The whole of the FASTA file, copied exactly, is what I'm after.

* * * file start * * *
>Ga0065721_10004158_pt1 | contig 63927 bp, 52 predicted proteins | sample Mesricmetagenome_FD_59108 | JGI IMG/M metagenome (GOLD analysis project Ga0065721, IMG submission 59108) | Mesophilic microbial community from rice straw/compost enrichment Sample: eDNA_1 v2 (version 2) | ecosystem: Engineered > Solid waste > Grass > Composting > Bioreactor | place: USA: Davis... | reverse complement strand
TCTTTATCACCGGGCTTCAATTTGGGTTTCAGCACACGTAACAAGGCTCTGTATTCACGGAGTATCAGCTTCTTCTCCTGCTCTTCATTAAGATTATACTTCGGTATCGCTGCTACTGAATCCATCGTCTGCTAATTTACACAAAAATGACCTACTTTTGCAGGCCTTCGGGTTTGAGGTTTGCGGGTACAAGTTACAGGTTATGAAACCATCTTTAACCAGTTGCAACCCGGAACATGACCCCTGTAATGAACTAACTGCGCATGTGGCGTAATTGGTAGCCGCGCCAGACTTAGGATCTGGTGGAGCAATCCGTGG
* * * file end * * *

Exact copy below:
>Ga0065721_10004158_pt1 | contig 63927 bp, 52 predicted proteins | sample Mesricmetagenome_FD_59108 | JGI IMG/M metagenome (GOLD analysis project Ga0065721, IMG submission 59108) | Mesophilic microbial community from rice straw/compost enrichment Sample: eDNA_1 v2 (version 2) | ecosystem: Engineered > Solid waste > Grass > Composting > Bioreactor | place: USA: Davis... | reverse complement strand
TCTTTATCACCGGGCTTCAATTTGGGTTTCAGCACACGTAACAAGGCTCTGTATTCACGGAGTATCAGCTTCTTCTCCTGCTCTTCATTAAGATTATACTTCGGTATCGCTGCTACTGAATCCATCGTCTGCTAATTTACACAAAAATGACCTACTTTTGCAGGCCTTCGGGTTTGAGGTTTGCGGGTACAAGTTACAGGTTATGAAACCATCTTTAACCAGTTGCAACCCGGAACATGACCCCTGTAATGAACTAACTGCGCATGTGGCGTAATTGGTAGCCGCGCCAGACTTAGGATCTGGTGGAGCAATCCGTGG